Control over the anti-terrorist operation in the Northern Caucasus was officially passed over from the Federal Security Service (FSB) to the Russian Interior Ministry on September 1, 2003. It should be noted that all this is very relative, because at present the Regional operational staff is commanded by Rear Admiral Yury Maltsev, Deputy Interior Minister and former operative of the Federal Security Service. Colonel-General Valery Baranov has been appointed as commander of the Joint group of forces. As is known, he worked earlier as deputy commander of the North-Caucasian military district. A bit later he was appointed as first deputy commander-in-chief of the Interior Troops of the Interior Ministry.
In the meantime, military commandant’s offices subordinated to the Defense Ministry control everything in highland districts of the Chechen republic. The Army’s and local administrations’ evaluations of the situation in Chechnya differ. Anatoly Popov, acting president of Chechnya, recently stated that “the situation in the republic is stable.” However, the media report that Russian troops engage guerrillas in the Vedeno district very often. The mufti of the Vedeno district was murdered. Three Interior Troops servicemen perished in the village of Sernovodsk. The newspaper Krasnaya Zvezda reports that Chechen guerrillas attacked policemen of the republican Interior Ministry in Achkhoi-Martan; two policemen were wounded. Unknown criminals wounded the head of the local administration in the village of Prigorodnoye. In addition, guerrillas recently beat locals in the villages of Tsentoroi, Dargo, and Belgatoi.
Krasnaya Zvezda states that military units and police have conducted a range of successful operations against terrorists over the past week. Four guerrillas were killed by troopers of the Army’s Task Force in the Kurchaloi district; nine members of illegal armed groups were killed in the Shali and Nozhai-Yurt districts. Seven guerrillas were ambushed and killed in the Vedeno district.
In addition, the security ministries have conducted several operations against kamikazes. An organizer of terrorist acts involving kamikazes was detained in Ingushetia. Investigators say that this person recruited young girls and sent them to Shamil Basayev’s unit of suicide bombers. It should be noted that he sent his stepsister to this unit (she committed a terrorist act in Tushino on July 5). In addition, policemen found a guerrillas’ cache in Grozny and confiscated 28 kilograms of TNT.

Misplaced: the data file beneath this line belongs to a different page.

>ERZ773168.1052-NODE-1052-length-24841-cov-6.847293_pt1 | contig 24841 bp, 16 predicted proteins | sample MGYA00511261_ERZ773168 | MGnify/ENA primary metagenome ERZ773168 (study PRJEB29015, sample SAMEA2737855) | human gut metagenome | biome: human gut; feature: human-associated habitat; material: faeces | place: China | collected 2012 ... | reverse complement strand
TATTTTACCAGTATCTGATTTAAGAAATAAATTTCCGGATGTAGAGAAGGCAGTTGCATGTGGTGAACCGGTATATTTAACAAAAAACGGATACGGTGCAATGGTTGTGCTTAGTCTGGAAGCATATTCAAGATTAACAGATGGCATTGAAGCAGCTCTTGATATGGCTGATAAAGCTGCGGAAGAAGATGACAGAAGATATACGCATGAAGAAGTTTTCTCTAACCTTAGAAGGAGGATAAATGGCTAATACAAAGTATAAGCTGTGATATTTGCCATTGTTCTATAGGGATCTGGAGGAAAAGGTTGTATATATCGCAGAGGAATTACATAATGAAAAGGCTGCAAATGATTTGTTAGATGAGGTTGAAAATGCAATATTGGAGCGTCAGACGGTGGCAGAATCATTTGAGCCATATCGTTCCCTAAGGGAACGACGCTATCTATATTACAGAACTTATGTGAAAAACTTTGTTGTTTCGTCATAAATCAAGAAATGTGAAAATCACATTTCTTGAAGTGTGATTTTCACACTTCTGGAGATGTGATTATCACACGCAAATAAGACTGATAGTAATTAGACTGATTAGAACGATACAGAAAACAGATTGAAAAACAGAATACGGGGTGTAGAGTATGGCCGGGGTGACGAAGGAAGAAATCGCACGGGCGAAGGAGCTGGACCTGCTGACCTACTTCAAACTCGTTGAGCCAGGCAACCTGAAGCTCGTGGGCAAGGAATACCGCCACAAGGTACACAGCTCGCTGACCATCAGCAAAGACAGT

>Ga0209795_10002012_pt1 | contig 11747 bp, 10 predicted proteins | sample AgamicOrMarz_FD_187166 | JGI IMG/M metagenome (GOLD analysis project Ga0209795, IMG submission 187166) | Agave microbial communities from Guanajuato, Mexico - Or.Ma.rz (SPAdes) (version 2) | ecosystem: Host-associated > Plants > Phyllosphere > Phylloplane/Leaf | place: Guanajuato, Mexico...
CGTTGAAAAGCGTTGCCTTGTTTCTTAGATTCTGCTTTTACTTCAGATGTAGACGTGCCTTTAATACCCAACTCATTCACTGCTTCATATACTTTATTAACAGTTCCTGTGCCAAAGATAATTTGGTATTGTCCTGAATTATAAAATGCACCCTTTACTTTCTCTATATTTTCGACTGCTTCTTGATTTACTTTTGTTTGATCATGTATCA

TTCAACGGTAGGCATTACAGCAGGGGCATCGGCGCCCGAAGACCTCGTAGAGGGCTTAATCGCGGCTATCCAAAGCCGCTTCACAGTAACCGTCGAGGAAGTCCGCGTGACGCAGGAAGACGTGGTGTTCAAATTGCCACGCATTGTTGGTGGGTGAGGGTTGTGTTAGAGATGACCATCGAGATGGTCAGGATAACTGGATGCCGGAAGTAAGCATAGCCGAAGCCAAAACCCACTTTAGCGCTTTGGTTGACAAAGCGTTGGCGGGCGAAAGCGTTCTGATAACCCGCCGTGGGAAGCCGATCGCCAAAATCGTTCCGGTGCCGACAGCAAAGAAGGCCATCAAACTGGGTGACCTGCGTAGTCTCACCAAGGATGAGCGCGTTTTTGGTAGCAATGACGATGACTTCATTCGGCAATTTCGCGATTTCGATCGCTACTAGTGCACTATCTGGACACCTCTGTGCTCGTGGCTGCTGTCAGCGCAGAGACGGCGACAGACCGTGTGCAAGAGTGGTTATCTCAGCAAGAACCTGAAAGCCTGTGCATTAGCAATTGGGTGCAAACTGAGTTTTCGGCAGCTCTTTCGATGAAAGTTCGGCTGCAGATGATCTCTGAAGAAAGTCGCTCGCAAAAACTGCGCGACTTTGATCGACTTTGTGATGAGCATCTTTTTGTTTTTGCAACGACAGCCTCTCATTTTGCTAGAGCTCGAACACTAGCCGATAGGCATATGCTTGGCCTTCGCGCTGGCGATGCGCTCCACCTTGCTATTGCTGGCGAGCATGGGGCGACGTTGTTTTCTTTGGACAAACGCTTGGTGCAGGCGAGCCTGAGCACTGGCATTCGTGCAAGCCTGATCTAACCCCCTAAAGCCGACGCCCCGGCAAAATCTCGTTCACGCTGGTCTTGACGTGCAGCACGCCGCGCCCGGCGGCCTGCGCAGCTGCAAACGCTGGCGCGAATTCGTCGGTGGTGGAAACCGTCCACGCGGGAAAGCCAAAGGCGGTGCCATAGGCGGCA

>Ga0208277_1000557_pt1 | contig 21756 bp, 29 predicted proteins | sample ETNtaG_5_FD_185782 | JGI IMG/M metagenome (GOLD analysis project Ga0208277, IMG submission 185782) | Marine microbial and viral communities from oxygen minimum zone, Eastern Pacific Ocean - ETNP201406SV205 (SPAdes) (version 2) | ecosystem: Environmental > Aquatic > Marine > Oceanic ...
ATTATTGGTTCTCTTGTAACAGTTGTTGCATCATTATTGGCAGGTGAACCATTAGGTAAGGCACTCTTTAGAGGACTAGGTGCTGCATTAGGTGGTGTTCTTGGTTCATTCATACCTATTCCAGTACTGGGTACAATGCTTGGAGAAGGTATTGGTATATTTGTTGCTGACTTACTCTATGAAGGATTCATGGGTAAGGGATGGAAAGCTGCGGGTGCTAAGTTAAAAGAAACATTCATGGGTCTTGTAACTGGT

At the same time, the command of the Joint group of forces stated that it plans to withdraw 5,000 servicemen from the republic in the near future. This information comes from Colonel Ilya Shabalkin, an official representative of the Regional operational staff. He said that first of all this concerns military units of the Defense Ministry. He noted that the federal forces have been withdrawing servicemen from the republic since May 2000, when big groups of guerrillas were defeated.
Ilya Shabalkin said, “We are withdrawing troops according to the schedule. On average, we withdraw 500 to 1,000 servicemen a month.”
Some observers say that the situation in Chechnya has been aggravated in connection with the impending election of a Chechen president, which will be held in October. Colonel Ilya Shabalkin and Chechen Prosecutor Vladimir Kravchenko think that the amnesty should be prolonged. The point is that law enforcement agencies are now holding negotiations with several groups of guerrillas (around 200 people). In addition, law enforcement agencies have made contacts with a number of people, and are now discussing the prospects of their surrender. In other words, it is not ruled out that the amnesty will be prolonged.
Lieutenant-General Sergei Solntsev, chief of the flight security service of the Russian Armed Forces, recently stated that the aviation’s losses have decreased in Chechnya, which testifies to the efficient performance of the Russian troops in the republic.
In other words, the federal center has retained control over the major part of the republic. Refugees are returning to Chechnya; some guerrillas are giving up. The Army is withdrawing its troops. Meanwhile, the tasks of the federal group of forces have not become easier.